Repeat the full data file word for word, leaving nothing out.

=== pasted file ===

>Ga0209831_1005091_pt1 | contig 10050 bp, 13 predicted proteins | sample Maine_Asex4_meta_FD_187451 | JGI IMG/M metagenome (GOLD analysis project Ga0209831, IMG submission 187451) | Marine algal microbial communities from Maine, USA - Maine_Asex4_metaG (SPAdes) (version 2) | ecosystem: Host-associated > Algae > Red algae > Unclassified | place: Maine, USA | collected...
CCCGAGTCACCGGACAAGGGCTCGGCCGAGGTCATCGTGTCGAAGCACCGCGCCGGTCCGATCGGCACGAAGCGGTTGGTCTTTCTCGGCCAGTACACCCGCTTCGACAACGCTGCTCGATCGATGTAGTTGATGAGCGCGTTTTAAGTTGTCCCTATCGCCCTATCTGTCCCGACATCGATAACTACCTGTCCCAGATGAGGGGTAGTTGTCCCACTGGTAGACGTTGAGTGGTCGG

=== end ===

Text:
>Ga0209831_1005091_pt1 | contig 10050 bp, 13 predicted proteins | sample Maine_Asex4_meta_FD_187451 | JGI IMG/M metagenome (GOLD analysis project Ga0209831, IMG submission 187451) | Marine algal microbial communities from Maine, USA - Maine_Asex4_metaG (SPAdes) (version 2) | ecosystem: Host-associated > Algae > Red algae > Unclassified | place: Maine, USA | collected...
CCCGAGTCACCGGACAAGGGCTCGGCCGAGGTCATCGTGTCGAAGCACCGCGCCGGTCCGATCGGCACGAAGCGGTTGGTCTTTCTCGGCCAGTACACCCGCTTCGACAACGCTGCTCGATCGATGTAGTTGATGAGCGCGTTTTAAGTTGTCCCTATCGCCCTATCTGTCCCGACATCGATAACTACCTGTCCCAGATGAGGGGTAGTTGTCCCACTGGTAGACGTTGAGTGGTCGG